Syneren Technologies Corporation
B-415058,B-415058.2: Nov 16, 2017
- Full Report:
Syneren Technologies Corporation, of Arlington, Virginia, protests the Department of the Navy's rejection of the proposal Syneren submitted in response to request for proposal (RFP) No. N00039-16-R-0033 to provide various information technology (IT) services. Syneren challenges the agency's determination that its proposal was unacceptable.
We deny the protest.
DOCUMENT FOR PUBLIC RELEASE
The decision issued on the date below was subject to a GAO Protective Order. This redacted version has now been approved for public release.
Matter of: Syneren Technologies Corporation
File: B-415058; B-415058.2
Date: November 16, 2017
Protest challenging the agency’s determination that protester’s proposal was technically unacceptable is denied where agency reasonably determined that protester’s proposal failed to adequately address the solicitation’s requirements.
Syneren Technologies Corporation, of Arlington, Virginia, protests the Department of the Navy’s rejection of the proposal Syneren submitted in response to request for proposal (RFP) No. N00039-16-R-0033 to provide various information technology (IT) services. Syneren challenges the agency’s determination that its proposal was unacceptable.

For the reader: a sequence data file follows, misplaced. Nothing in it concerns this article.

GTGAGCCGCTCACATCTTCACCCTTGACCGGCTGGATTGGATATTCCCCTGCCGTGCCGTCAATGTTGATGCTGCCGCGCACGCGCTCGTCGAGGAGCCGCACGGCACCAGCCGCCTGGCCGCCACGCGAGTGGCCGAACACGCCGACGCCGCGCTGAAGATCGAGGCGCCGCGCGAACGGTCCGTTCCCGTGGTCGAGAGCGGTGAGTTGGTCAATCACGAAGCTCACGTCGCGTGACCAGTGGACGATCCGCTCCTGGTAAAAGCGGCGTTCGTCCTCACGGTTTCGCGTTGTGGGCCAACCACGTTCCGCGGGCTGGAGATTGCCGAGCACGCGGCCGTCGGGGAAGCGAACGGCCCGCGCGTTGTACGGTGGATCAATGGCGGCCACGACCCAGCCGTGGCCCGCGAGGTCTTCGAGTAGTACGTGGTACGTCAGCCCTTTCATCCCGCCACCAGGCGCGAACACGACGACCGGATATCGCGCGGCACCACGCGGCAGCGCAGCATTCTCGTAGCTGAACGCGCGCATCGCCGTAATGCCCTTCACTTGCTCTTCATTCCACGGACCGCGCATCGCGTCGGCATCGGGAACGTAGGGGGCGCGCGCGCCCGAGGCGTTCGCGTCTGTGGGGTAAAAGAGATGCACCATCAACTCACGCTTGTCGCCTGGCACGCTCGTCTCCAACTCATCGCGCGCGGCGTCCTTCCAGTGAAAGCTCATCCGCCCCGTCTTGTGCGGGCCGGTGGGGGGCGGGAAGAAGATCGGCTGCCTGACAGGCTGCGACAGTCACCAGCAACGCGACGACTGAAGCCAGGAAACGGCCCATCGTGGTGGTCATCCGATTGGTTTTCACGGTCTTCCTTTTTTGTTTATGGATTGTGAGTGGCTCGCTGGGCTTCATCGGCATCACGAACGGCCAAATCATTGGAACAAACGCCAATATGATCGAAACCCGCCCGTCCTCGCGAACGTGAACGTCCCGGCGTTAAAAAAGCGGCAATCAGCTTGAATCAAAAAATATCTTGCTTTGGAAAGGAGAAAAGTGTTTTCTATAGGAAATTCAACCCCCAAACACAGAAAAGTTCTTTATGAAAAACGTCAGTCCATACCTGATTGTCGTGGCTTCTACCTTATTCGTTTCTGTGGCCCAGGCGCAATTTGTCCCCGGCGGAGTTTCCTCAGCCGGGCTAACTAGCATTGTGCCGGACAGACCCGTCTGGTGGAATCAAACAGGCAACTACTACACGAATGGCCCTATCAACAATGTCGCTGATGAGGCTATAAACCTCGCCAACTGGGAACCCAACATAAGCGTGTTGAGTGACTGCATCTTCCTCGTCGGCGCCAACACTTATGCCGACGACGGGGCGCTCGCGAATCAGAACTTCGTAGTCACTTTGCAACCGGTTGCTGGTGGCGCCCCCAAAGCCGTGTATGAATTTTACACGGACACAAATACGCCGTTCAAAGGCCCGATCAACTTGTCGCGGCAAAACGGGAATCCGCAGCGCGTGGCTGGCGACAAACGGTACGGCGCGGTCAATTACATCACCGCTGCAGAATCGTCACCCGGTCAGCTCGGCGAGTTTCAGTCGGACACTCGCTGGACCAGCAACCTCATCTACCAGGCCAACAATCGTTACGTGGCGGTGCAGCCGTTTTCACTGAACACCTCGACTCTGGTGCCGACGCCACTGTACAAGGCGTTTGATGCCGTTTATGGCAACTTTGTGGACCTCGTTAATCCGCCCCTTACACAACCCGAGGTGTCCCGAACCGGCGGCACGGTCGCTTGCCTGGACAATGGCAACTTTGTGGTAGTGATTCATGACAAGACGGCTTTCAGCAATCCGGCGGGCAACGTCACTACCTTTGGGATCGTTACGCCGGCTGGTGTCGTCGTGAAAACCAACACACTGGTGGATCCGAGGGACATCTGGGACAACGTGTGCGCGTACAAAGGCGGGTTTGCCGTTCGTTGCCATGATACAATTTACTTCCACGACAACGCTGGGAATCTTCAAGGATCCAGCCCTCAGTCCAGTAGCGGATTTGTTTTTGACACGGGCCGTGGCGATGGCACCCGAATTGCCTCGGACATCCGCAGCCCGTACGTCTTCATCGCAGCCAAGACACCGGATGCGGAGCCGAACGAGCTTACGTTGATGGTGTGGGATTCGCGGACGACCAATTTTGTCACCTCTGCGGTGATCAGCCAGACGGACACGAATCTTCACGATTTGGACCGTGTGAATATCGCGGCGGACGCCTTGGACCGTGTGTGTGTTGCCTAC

We deny the protest.
On February 10, 2016, the agency issued RFP No. N00039-16-R-0033, seeking proposals to provide support for the Sea Warrior Program in the “design, development, implementation and sustainment of IT systems and software supporting enterprise business services, personnel and pay, position management, recruiting and accessions, workforce development, and distance support.” PWS at 5.
The solicitation contemplated award, on a best-value basis, of multiple indefinite-delivery, indefinite-quantity (IDIQ) contracts for 5-year base performance periods and three 1-year option periods, and established the following evaluation factors: (1) software development experience; (2) first sample task (net recruiting placement and alignment (NetRPA)development/modernization); (3) second sample task (Department of Defense (DOD) IT portfolio repository/database management system sustainment); (4) cost; and (5) past performance. RFP at 140‑47. The solicitation provided that the agency intended to make award on the basis of initial proposals without conducting discussions, and advised the offerors that: